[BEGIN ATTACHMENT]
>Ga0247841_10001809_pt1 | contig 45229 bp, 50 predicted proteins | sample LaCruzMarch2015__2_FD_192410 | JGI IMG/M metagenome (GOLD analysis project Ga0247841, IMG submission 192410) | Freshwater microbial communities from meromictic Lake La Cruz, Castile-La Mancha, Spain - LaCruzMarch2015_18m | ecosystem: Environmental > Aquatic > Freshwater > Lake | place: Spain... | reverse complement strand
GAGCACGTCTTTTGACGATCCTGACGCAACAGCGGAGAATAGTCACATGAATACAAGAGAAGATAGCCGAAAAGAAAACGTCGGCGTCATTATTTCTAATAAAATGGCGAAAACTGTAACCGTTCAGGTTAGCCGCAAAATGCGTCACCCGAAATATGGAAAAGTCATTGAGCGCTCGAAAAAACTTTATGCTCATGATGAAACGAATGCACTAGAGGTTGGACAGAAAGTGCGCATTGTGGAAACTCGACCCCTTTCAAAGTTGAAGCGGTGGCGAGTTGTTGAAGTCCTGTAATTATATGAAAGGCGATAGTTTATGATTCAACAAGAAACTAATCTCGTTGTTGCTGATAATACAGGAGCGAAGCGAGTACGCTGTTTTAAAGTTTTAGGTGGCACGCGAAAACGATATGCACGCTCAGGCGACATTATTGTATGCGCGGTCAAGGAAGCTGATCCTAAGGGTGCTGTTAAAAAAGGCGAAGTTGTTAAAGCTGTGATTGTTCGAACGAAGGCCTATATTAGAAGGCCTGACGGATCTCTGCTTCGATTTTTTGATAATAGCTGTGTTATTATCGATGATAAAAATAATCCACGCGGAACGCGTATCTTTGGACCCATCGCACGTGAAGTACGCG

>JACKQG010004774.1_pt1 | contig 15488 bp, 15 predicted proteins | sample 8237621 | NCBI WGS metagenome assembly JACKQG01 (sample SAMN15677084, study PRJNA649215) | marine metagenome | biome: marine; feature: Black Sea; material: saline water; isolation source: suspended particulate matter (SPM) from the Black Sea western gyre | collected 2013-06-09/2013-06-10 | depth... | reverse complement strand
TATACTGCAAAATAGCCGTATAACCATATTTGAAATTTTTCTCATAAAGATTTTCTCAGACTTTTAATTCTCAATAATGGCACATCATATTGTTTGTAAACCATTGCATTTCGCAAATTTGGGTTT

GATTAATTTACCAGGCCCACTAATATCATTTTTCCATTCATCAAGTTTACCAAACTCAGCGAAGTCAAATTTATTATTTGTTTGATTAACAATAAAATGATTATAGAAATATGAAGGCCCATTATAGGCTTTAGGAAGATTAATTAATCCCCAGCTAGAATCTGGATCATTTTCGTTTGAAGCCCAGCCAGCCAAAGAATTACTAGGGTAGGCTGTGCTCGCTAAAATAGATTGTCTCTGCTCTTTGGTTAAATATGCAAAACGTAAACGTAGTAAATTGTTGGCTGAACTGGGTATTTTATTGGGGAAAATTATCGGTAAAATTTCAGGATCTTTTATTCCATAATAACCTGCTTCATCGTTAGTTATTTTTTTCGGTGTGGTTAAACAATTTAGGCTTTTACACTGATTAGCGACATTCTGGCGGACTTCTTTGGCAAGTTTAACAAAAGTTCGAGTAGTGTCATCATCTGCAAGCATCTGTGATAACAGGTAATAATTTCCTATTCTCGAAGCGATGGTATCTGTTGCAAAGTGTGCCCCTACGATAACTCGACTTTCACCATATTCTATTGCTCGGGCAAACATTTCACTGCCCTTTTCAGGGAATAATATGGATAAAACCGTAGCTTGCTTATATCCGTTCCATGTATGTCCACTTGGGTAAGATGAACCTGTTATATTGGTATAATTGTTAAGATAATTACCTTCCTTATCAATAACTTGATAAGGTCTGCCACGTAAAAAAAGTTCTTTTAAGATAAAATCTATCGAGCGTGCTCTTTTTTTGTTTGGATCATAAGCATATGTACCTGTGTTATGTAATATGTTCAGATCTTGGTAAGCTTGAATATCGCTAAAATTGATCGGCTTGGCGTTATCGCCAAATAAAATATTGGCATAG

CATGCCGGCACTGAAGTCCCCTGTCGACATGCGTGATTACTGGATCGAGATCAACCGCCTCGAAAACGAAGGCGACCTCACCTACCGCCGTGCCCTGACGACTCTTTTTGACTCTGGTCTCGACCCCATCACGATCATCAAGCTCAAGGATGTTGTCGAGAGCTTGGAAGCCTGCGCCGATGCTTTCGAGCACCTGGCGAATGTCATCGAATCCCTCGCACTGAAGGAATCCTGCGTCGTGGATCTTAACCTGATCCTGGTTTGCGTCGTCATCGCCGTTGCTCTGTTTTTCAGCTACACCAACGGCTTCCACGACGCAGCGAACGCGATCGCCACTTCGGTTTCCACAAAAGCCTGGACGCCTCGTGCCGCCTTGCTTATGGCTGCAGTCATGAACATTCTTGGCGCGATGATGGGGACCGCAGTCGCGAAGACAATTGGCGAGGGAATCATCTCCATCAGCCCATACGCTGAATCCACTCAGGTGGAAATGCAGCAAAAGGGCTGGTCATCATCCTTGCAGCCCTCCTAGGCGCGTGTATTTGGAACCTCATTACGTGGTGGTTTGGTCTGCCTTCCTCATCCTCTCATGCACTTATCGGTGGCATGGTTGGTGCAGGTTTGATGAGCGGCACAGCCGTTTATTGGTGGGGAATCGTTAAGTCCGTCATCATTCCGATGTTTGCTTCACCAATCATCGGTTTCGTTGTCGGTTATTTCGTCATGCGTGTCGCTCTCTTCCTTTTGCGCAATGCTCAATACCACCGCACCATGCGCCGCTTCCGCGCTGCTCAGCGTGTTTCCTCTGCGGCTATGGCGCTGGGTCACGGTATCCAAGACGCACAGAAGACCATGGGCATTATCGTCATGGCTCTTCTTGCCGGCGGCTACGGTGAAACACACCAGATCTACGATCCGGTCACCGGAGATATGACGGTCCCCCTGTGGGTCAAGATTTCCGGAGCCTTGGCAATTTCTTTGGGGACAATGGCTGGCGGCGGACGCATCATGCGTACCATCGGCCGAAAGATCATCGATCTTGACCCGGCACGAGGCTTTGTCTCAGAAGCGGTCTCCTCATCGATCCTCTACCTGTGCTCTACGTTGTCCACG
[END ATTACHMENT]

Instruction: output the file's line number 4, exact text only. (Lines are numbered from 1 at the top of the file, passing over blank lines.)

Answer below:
TATACTGCAAAATAGCCGTATAACCATATTTGAAATTTTTCTCATAAAGATTTTCTCAGACTTTTAATTCTCAATAATGGCACATCATATTGTTTGTAAACCATTGCATTTCGCAAATTTGGGTTT